Reuters: China’s Sinovac vaccine is safe, Brazil institute says (Liu/Boadle, 10/19).

Science: Could certain COVID-19 vaccines leave people more vulnerable to the AIDS virus? (Cohen, 10/19).

STAT: Why this week’s meeting of an FDA advisory panel on Covid-19 vaccines matters (Branswell, 10/20).

The Telegraph: Unicef unveils plan to stockpile half a billion vaccine syringes by Christmas (Newey, 10/19).

U.N. News: COVID-19 vaccine: UNICEF to stockpile more than half a billion syringes by year’s end (10/19).

Washington Post: Britain to infect healthy volunteers with coronavirus in vaccine challenge trials (Booth/Johnson, 10/20).

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GAO To Investigate Allegations Of Trump Administration Interference At CDC, FDA; Trump Calls Fauci, Scientists 'Idiots' In Campaign Call; Washington Post Highlights Discord Among White House COVID-19 Task Force

The Hill: Government watchdog to investigate allegations of Trump interference at CDC, FDA
“…The Government Accountability Office (GAO) said it had accepted a request from Democratic Sens. Elizabeth Warren (Mass.), Patty Murray (Wash.) and Gary Peters (Mich.) to review whether the scientific integrity and communications policies of the Centers for Disease Control and Prevention (CDC) and the Food and Drug Administration (FDA) have been violated, and ‘whether those policies are being implemented as intended to assure scientific integrity throughout the agency.’ The senators requested the investigation earlier this month, following numerous reports of political meddling in the COVID-19 response at both CDC and FDA…” (Weixel, 10/19).

New York Times: A Viral Theory Cited by Health Officials Draws Fire From Scientists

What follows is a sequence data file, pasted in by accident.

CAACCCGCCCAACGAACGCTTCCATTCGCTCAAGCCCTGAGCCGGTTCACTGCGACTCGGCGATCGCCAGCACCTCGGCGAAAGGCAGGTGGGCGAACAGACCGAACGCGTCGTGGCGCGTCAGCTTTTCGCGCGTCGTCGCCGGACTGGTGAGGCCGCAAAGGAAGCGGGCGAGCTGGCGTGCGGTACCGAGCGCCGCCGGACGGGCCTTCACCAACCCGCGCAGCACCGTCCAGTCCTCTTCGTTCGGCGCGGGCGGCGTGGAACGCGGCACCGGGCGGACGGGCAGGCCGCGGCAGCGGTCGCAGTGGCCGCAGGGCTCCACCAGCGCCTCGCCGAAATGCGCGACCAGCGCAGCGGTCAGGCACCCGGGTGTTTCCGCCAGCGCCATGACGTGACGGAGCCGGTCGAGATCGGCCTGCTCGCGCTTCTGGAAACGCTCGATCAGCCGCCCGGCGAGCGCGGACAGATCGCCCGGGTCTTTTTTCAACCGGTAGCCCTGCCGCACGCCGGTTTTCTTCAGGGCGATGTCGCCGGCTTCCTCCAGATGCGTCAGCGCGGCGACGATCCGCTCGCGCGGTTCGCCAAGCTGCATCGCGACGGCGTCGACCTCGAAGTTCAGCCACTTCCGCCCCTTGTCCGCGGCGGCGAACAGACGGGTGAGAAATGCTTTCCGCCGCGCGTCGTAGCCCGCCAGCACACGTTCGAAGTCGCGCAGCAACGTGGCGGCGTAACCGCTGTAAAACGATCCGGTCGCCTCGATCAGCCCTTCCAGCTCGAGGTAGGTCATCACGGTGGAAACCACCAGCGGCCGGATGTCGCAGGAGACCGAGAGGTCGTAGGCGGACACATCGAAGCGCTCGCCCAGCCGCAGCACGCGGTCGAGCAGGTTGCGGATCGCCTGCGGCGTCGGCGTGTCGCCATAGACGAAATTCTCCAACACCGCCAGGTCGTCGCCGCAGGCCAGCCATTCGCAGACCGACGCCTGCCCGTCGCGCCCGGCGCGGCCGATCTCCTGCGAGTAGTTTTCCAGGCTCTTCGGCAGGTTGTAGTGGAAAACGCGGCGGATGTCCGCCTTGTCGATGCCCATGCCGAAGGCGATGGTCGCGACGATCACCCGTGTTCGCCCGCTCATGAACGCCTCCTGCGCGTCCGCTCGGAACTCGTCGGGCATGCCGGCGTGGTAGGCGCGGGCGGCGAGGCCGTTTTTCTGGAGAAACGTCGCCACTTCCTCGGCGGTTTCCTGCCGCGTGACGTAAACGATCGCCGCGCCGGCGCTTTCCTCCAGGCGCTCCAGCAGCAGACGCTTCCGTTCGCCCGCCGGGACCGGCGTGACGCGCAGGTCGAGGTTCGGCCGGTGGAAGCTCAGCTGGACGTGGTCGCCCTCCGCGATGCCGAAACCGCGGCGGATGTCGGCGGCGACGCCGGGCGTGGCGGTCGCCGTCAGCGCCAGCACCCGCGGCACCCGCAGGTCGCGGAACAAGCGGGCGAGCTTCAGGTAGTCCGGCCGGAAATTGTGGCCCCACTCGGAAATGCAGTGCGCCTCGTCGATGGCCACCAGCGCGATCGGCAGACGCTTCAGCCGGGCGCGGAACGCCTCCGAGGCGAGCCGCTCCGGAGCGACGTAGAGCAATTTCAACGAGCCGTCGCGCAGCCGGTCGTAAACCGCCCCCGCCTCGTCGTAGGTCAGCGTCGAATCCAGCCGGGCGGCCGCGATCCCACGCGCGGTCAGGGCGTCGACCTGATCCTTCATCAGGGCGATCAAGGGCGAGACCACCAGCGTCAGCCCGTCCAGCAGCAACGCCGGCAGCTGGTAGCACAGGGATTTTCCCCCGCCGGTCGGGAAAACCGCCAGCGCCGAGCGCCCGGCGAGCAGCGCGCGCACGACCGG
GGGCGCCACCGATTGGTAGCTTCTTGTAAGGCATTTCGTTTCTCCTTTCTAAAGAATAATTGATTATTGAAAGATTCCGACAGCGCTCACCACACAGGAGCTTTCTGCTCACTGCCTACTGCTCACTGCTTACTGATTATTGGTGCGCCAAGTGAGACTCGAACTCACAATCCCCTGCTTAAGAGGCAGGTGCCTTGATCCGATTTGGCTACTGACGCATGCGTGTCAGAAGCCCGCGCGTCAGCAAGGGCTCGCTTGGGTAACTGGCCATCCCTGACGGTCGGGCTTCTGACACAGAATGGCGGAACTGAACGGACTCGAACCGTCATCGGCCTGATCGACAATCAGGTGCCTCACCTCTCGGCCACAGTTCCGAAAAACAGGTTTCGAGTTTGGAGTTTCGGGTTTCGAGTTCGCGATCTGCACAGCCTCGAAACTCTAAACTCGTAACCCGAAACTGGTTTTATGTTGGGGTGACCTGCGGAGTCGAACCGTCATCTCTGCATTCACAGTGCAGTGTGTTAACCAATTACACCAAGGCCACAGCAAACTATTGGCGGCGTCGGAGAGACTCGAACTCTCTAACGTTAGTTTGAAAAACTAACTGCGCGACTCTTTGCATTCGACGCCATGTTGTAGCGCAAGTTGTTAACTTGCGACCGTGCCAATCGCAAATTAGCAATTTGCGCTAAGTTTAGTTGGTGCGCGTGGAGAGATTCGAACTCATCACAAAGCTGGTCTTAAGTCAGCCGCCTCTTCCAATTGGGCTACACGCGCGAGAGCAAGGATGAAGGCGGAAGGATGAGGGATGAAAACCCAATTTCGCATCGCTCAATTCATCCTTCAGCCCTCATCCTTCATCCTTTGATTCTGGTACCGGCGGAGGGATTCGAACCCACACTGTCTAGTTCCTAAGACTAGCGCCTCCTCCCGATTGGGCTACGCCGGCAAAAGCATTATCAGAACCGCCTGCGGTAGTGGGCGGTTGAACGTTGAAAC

“As the coronavirus pandemic erupted this spring, two Stanford University professors — Dr. Jay Bhattacharya and Dr. Scott W. Atlas — bonded over a shared concern that lockdowns were creating economic and societal devastation. Now Dr. Atlas is President Trump’s pandemic adviser, a powerful voice inside the White House. And Dr. Bhattacharya is one of three authors of the so-called Great Barrington Declaration, a scientific treatise that calls for allowing the coronavirus to spread naturally in order to achieve herd immunity — the point at which enough people have been infected to stall transmission of the pathogen in the community. … Alarmed and angry, 80 experts on Wednesday published a manifesto of their own, the John Snow Memorandum (named after a legendary epidemiologist), saying that the declaration’s approach would endanger Americans who have underlying conditions that put them at high risk from severe Covid-19 — at least one-third of U.S. citizens, by most estimates — and result in perhaps a half-million deaths…” (Mandavilli/Stolberg, 10/19).

POLITICO: ‘Fauci’s a disaster’: Trump attacks health officials in fiery campaign call
“President Donald Trump attacked Dr. Anthony Fauci and his administration’s other public health officials as ‘idiots’ in a heated call with his campaign staff Monday, even musing about potentially firing the nation’s top infectious disease expert. ‘People are tired of Covid. People are saying, ‘Whatever, just leave us alone.’ People are tired of hearing Fauci and all these idiots,’ Trump said on the call, which included press…” (Forgey, 10/19).

Washington Post: Trump’s den of dissent: Inside the White House task force as coronavirus surges